I fall in love every 8 or 9 years—with a car. My latest love is a Renegade, cute and tight of butt, with a flashy grin.
I have lengthy conversations with myself—and several thousand people, dead or alive—at different points in time within my car. It knows my secrets and my foibles.
It knows my dreams. And it is my partner on an adventure through life.
Every car I have owned has helped define what matters to me, and my auto progression mirrors my personal evolution into an artist. My first cars were practical little economy models—a yellow Toyota Corolla when I was single and then later a candy red 1991 Mazda Protege when I was a working single Mom. It was just compact enough for me to talk to my son in the car seat in the back, and it got great gas mileage for the 52-mile daily commute to my communications job. I was too tired back then to do much writing, and art and music stayed in the closet, so I didn’t need much room other than that.
With a new relationship and plans for a bigger family, I wanted a car that hauled lots of things. My next car, a 1998 Subaru Outback, (the awesome two-tone dark blue and gray that you still see driving around) seemed earthy and cool at the same time. It was the car that I went from a staff job to freelance writing, hauling around my mac in the backseat like it was a laptop, with my kid and his friends. It was the car my guy and I took on ski and summer vacations and just riding around Connecticut. It was the first car that took us to the Adirondacks, and later took me there on my own when he was no longer in the picture. It was the car I drove to Montreal for a freelance job (reporting on a medical conference), crossing back over the border one day after the world economy collapsed. It was the car I took to the Habitat houses that our affiliate built (I worked for them) and took to my classes at NYU film school, when I got a certificate in directing.
For years that car had carried me and my son and my dreams. I moved everything could find in that car, took it on dirt roads and highways, through rain and especially snow. That car made me if not fearless, at least a hell of a lot braver. It taught me to go after everything I wanted.
After that, I became more and more adventurous, and my aging Outback was beginning to feel the strain. It was hard to leave the old car behind, because I had experienced so much life from behind the wheel. My son had grown up in that car, and I handed over the keys to a dealer with a real feeling of sadness before I drove away in my new gold 2007 Outback with heated leather seats and a moon roof. I had fallen in love on the internet that time, and drove to Quincy MA from Fairfield CT for the trade.
It wasn’t long before we were devoted companions. In 2008 I finished film school and was working on the locations crew of a film in CT (a Tim Allen movie nobody ever saw). My first day involved driving to Westchester Airport at 4AM to put large signs on the highway to direct the crew to the set. That car did a lot of movie work, scouting locations and hauling supplies for the crews at all hours. It saw every town in the state of Connecticut.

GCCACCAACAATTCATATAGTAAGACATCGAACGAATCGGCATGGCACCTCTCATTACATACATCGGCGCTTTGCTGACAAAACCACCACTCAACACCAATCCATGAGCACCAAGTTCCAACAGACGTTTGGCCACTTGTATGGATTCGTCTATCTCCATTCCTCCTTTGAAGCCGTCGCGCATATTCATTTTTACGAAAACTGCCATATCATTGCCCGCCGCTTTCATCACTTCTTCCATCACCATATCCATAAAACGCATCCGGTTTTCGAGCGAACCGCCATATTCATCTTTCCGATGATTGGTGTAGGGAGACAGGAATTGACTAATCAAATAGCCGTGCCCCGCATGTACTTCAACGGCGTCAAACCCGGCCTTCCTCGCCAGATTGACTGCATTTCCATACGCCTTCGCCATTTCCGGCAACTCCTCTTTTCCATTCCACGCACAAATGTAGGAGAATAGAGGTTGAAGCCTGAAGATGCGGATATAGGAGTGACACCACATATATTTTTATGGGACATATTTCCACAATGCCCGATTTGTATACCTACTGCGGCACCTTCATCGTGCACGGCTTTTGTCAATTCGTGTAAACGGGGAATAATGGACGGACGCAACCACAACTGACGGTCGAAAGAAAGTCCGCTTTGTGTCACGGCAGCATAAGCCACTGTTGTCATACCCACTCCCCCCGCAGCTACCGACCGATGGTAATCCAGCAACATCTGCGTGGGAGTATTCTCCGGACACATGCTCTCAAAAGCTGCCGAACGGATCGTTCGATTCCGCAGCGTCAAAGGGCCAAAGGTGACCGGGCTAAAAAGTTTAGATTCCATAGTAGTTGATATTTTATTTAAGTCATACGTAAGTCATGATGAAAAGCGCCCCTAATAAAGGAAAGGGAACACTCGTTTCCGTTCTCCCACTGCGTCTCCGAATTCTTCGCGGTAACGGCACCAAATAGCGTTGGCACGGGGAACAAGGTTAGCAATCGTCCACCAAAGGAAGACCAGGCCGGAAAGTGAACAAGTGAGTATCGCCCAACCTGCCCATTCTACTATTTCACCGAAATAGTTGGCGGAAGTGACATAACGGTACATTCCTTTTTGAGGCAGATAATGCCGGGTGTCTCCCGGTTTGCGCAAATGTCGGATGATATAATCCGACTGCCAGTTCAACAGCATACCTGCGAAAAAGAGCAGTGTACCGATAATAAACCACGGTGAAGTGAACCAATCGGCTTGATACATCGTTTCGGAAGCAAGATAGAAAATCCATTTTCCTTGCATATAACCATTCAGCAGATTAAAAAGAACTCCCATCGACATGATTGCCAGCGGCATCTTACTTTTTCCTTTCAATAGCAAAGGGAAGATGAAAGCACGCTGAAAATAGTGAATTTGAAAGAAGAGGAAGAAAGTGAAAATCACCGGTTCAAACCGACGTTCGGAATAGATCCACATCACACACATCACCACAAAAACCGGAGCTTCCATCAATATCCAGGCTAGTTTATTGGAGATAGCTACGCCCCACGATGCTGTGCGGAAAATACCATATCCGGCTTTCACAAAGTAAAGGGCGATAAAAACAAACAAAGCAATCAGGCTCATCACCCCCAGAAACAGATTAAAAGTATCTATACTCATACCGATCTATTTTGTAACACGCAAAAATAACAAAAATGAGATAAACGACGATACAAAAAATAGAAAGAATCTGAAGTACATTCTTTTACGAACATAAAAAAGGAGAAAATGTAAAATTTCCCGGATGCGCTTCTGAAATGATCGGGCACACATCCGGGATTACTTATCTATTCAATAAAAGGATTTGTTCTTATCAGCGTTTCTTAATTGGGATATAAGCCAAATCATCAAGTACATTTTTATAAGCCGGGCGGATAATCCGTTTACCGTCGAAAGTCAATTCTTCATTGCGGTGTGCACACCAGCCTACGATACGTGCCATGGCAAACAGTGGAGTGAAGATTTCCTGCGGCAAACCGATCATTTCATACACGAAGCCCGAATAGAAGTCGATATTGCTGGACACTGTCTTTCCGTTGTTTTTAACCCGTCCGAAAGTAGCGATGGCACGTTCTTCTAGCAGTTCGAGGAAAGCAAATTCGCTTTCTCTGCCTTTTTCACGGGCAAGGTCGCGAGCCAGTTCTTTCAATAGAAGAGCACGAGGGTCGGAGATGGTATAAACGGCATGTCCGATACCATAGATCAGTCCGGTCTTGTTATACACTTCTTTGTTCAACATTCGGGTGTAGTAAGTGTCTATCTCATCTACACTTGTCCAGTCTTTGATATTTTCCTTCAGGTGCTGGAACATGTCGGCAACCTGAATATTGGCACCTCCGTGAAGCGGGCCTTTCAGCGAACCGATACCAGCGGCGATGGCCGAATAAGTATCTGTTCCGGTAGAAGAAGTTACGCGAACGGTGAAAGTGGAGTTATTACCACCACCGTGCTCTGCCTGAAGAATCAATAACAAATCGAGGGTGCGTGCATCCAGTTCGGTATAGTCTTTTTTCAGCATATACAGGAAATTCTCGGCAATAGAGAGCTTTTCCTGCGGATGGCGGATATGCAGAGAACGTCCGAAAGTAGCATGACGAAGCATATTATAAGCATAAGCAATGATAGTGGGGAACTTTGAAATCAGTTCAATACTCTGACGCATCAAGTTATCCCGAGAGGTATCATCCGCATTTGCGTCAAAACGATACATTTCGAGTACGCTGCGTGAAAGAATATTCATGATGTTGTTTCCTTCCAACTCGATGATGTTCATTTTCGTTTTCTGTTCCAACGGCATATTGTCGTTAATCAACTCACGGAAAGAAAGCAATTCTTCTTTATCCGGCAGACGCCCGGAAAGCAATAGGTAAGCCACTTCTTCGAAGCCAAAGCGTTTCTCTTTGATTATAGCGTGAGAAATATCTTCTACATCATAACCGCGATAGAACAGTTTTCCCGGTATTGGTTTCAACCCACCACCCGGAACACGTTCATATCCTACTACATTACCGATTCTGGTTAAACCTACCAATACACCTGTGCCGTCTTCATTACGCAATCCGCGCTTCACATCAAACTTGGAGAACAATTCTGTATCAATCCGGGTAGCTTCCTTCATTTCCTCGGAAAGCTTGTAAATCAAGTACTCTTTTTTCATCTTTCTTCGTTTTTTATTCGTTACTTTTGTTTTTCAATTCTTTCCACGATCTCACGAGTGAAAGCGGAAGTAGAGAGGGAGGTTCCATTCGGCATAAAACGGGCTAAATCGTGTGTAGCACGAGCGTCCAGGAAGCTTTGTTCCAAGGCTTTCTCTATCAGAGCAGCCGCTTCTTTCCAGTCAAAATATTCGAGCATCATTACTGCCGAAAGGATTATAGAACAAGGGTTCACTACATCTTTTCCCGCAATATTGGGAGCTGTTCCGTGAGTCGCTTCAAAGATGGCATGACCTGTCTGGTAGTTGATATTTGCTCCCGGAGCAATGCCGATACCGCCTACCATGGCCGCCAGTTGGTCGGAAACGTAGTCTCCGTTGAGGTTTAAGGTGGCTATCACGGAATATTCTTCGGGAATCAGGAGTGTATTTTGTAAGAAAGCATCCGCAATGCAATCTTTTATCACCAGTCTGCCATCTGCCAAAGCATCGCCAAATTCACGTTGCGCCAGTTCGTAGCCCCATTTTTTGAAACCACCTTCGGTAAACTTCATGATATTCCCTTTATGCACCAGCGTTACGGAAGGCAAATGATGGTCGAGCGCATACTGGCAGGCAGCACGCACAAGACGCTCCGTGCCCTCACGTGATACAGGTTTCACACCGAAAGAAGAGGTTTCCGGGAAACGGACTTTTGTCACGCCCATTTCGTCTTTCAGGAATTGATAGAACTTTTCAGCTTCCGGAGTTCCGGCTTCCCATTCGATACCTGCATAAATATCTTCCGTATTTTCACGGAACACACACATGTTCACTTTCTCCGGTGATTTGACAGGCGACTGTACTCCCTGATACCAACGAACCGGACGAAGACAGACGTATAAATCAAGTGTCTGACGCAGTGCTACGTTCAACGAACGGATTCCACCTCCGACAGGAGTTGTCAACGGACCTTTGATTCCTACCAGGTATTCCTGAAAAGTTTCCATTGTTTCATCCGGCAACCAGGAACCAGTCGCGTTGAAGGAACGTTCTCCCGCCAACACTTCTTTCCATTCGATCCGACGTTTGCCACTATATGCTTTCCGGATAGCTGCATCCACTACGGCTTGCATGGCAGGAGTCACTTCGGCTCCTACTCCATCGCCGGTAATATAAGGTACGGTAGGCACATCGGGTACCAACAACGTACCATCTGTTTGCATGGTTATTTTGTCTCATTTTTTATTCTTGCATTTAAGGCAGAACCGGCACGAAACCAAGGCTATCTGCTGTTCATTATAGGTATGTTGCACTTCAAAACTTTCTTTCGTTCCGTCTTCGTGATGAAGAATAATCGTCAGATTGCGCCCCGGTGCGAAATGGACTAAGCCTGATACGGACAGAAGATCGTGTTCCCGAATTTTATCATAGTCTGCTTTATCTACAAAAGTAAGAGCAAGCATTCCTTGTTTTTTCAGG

It also took me to the Adirondacks every summer, where I explored art communities and shows—all the events I began to blog about for Examiner.com and later, right here on Arts Enclave. If I went somewhere, it was in the Gold Outback, the music blasting while I sang along.
The Gold Outback was the car that I became a painter in—mostly pastels, but some oils and a little watercolor. In 2015, we followed the trail of the two escaped killers from Clinton correctional prison in Dannemora, NY for a book I’m working on.
Every day with that car I became closer to the person I am today. It took me decades to evolve to this place, where every day I write, practice music, and explore art of all kinds.
The people who make up my world now are writers and artists and musicians, and I plan to spend more time with them. I’m ready to strip down my universe to just the artistic essentials—my laptop, my guitar, my camera, and my art supplies. I’m more mobile than I ever was before, and I wanted a smaller car that made me smile.
I have a novel out with 14 editors, and a pretty cool agent who stands behind me. I’m working on the next novel and the book about the Dannemora escape. I’m hoping that pretty soon I’ll be zipping around to give readings in my bright red Renegade . We’re gonna see a lot of new places together.
“I don’t think about Art when I’m working. I try to think about Life.”
—Jean-Michel Basquiat (1960-1988)
I’m not alone in my attachment to my car. Most of my artist friends drive SUVs or hatchbacks—for transporting canvasses. But my writer friends Jelane and Eileen have relationships with their vehicles that go way beyond simple companionship. Read about their adventures across the country in Travels in Abbey.
What’s on your keychain? Share your vehicle story in the comments!
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